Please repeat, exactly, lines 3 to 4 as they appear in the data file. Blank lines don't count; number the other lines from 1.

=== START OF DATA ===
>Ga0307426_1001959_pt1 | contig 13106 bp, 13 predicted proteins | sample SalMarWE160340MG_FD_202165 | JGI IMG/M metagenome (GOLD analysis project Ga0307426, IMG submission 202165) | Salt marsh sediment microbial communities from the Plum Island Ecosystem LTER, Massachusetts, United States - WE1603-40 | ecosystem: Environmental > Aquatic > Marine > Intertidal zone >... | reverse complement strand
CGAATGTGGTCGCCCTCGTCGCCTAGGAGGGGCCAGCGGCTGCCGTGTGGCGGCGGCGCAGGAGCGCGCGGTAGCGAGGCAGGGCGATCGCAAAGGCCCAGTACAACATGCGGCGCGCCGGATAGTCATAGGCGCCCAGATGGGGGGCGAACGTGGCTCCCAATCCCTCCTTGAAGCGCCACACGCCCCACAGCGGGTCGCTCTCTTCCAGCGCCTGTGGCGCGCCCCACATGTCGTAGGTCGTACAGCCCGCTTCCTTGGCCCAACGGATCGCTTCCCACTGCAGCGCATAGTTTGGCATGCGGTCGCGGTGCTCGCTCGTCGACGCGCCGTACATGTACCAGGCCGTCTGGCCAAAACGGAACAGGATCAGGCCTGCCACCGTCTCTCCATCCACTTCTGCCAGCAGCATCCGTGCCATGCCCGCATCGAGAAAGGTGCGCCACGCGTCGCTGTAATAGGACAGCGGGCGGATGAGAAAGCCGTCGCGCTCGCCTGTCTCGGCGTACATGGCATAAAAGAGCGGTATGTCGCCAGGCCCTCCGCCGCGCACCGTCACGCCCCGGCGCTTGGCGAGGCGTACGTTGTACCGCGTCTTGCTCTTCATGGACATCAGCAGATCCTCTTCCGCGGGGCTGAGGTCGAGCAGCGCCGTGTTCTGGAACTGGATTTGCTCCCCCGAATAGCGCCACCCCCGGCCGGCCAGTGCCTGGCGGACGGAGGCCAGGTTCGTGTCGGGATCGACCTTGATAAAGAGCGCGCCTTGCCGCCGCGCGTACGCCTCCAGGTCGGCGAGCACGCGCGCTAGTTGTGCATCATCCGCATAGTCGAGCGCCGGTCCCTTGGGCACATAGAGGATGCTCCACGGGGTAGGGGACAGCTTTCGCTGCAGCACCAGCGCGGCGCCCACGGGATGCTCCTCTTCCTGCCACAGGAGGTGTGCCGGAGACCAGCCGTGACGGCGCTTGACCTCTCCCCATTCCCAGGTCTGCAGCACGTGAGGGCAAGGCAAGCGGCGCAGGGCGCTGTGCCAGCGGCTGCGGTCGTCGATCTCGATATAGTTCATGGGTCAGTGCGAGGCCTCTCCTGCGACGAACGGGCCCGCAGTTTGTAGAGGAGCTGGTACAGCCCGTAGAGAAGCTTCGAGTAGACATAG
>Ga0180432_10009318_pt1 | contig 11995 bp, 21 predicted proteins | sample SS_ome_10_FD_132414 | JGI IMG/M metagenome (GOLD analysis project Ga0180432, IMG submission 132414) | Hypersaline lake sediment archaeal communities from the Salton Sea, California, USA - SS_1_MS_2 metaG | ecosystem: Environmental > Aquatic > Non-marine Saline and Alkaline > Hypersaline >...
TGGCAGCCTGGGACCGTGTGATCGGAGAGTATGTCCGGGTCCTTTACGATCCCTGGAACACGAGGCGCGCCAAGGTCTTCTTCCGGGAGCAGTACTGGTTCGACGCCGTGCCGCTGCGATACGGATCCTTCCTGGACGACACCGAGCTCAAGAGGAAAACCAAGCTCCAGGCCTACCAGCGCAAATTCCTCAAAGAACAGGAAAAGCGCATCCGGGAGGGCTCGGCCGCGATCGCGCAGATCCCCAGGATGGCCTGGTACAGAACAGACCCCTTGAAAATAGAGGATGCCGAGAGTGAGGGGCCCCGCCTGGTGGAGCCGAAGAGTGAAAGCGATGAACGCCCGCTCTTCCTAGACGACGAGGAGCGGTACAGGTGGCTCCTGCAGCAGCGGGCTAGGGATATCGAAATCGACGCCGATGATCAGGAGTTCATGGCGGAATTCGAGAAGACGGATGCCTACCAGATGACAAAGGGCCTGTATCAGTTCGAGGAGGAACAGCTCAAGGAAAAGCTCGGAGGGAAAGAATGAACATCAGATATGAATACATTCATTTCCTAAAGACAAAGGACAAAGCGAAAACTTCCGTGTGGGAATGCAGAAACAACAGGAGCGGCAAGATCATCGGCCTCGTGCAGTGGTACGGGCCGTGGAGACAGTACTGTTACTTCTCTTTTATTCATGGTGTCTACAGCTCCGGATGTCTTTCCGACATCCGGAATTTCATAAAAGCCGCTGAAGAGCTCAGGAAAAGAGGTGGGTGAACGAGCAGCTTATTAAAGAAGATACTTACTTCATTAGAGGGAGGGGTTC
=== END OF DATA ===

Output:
>Ga0180432_10009318_pt1 | contig 11995 bp, 21 predicted proteins | sample SS_ome_10_FD_132414 | JGI IMG/M metagenome (GOLD analysis project Ga0180432, IMG submission 132414) | Hypersaline lake sediment archaeal communities from the Salton Sea, California, USA - SS_1_MS_2 metaG | ecosystem: Environmental > Aquatic > Non-marine Saline and Alkaline > Hypersaline >...
TGGCAGCCTGGGACCGTGTGATCGGAGAGTATGTCCGGGTCCTTTACGATCCCTGGAACACGAGGCGCGCCAAGGTCTTCTTCCGGGAGCAGTACTGGTTCGACGCCGTGCCGCTGCGATACGGATCCTTCCTGGACGACACCGAGCTCAAGAGGAAAACCAAGCTCCAGGCCTACCAGCGCAAATTCCTCAAAGAACAGGAAAAGCGCATCCGGGAGGGCTCGGCCGCGATCGCGCAGATCCCCAGGATGGCCTGGTACAGAACAGACCCCTTGAAAATAGAGGATGCCGAGAGTGAGGGGCCCCGCCTGGTGGAGCCGAAGAGTGAAAGCGATGAACGCCCGCTCTTCCTAGACGACGAGGAGCGGTACAGGTGGCTCCTGCAGCAGCGGGCTAGGGATATCGAAATCGACGCCGATGATCAGGAGTTCATGGCGGAATTCGAGAAGACGGATGCCTACCAGATGACAAAGGGCCTGTATCAGTTCGAGGAGGAACAGCTCAAGGAAAAGCTCGGAGGGAAAGAATGAACATCAGATATGAATACATTCATTTCCTAAAGACAAAGGACAAAGCGAAAACTTCCGTGTGGGAATGCAGAAACAACAGGAGCGGCAAGATCATCGGCCTCGTGCAGTGGTACGGGCCGTGGAGACAGTACTGTTACTTCTCTTTTATTCATGGTGTCTACAGCTCCGGATGTCTTTCCGACATCCGGAATTTCATAAAAGCCGCTGAAGAGCTCAGGAAAAGAGGTGGGTGAACGAGCAGCTTATTAAAGAAGATACTTACTTCATTAGAGGGAGGGGTTC